Woe to you, scribes and Pharisees, hypocrites! for you are like whitewashed tombs, which outwardly appear beautiful, but within they are full of dead men’s bones and all uncleanness. So you also outwardly appear righteous to men, but within you are full of hypocrisy and iniquity (Matthew 23:27 -8 RSV).
Sadly, we have something similar going on with the “professional” pro-life movement. There is, to be sure, some good going on, and much of what they say, as far as it goes, is right. They even have some interesting insights, like these profiles on GW Bush and Sarah Palin. Abortion and euthanasia are evils and must be rejected, and it is good to see how politicians deal with these evils. But there is more to being pro-life than just a denial of sin; it must be a positive, it must promote a life of virtue, for one to be pro all life and not just some life. The pro-life movement loses itself when it loses the fact that all life is holy and sacred, and all life needs to be given respect and encouraged by those who call themselves pro-life:.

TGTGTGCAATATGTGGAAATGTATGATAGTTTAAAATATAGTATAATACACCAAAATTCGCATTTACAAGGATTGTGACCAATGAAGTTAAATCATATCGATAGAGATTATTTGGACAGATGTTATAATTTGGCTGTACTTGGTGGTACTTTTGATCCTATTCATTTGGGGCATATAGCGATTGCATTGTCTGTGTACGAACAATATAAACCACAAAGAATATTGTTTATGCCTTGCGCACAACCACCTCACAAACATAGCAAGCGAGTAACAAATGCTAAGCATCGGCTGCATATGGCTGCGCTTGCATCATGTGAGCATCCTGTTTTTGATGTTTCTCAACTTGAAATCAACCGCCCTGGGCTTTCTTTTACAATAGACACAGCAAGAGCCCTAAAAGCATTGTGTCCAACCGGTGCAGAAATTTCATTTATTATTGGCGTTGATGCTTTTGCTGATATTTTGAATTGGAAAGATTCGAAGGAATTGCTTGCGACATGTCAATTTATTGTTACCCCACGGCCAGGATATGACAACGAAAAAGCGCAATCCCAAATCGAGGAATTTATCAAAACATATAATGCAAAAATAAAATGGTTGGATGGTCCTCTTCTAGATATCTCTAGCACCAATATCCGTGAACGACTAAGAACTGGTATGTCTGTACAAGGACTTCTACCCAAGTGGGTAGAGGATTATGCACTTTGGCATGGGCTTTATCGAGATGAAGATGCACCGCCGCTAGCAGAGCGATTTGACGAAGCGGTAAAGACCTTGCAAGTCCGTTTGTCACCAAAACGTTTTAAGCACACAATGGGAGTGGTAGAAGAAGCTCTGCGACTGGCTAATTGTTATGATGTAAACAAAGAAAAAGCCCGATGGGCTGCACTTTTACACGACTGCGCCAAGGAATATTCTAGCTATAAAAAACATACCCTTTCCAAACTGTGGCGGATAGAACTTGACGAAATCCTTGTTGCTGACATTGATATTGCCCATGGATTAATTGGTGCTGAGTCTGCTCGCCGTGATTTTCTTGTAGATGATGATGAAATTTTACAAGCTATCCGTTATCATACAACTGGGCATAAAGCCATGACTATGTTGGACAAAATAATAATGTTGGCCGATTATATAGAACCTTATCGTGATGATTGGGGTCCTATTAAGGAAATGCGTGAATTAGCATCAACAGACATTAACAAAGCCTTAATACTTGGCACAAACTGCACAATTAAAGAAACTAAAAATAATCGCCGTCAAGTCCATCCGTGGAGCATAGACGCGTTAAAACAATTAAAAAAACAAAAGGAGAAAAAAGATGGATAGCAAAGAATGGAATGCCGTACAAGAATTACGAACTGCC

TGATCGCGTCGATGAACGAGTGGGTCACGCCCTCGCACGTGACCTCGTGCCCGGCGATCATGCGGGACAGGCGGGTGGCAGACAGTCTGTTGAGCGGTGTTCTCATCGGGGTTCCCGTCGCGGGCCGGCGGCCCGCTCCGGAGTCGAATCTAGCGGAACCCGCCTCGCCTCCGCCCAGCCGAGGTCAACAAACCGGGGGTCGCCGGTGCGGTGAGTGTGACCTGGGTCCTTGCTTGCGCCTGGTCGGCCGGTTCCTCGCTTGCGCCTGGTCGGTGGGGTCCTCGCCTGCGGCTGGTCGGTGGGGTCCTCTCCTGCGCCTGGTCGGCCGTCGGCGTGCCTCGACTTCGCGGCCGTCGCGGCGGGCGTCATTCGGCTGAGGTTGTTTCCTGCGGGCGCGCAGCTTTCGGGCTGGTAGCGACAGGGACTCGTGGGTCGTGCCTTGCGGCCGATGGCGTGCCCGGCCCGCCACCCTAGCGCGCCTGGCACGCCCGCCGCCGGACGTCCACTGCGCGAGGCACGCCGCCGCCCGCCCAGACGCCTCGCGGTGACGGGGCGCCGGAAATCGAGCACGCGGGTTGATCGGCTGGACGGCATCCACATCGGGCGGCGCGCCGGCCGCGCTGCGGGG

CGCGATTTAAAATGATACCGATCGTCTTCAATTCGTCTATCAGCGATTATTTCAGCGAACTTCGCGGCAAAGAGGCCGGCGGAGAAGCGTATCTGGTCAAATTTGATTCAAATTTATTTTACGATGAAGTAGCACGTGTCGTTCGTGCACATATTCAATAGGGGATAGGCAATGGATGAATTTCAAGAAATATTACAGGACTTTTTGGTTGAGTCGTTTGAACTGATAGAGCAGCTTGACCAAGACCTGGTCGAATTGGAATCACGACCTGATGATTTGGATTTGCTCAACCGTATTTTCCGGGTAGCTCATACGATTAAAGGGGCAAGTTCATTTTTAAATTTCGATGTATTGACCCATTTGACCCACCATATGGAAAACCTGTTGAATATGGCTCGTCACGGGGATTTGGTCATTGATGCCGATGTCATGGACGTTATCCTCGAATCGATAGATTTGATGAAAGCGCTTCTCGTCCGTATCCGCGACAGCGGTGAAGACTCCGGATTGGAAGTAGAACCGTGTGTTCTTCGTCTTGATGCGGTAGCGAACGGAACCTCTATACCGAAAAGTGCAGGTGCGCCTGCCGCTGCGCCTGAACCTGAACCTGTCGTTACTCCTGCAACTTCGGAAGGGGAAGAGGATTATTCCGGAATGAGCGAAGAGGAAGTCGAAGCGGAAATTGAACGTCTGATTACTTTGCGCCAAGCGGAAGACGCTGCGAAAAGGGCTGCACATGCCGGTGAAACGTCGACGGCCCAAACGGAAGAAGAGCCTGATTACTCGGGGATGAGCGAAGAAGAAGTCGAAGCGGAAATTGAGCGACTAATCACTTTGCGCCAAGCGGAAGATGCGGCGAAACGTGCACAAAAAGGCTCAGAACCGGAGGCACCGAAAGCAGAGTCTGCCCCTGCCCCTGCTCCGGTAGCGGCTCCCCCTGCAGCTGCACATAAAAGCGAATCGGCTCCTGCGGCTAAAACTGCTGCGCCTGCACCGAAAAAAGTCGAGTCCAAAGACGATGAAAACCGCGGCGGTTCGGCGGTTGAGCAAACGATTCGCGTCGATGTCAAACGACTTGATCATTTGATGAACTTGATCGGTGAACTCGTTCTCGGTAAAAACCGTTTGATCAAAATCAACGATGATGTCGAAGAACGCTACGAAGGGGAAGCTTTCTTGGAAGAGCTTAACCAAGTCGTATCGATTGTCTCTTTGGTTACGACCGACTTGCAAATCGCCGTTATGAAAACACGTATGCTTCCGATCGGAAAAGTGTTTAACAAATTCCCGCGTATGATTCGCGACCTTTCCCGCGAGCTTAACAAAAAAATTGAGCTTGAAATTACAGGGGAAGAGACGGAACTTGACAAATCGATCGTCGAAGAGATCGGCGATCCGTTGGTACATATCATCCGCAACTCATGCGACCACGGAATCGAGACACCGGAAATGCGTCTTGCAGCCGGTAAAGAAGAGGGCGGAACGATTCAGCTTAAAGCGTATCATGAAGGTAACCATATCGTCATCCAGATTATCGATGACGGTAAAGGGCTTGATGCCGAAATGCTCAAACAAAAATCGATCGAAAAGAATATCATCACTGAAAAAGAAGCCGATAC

Every individual, precisely by reason of the mystery of the Word of God who was made flesh (cf. Jn 1:14), is entrusted to the maternal care of the Church. Therefore every threat to human dignity and life must necessarily be felt in the Church’s very heart; it cannot but affect her at the core of her faith in the Redemptive Incarnation of the Son of God, and engage her in her mission of proclaiming the Gospel of life in all the world and to every creature (cf. Mk 16:15).
Today this proclamation is especially pressing because of the extraordinary increase and gravity of threats to the life of individuals and peoples, especially where life is weak and defenceless. In addition to the ancient scourges of poverty, hunger, endemic diseases, violence and war, new threats are emerging on an alarmingly vast scale.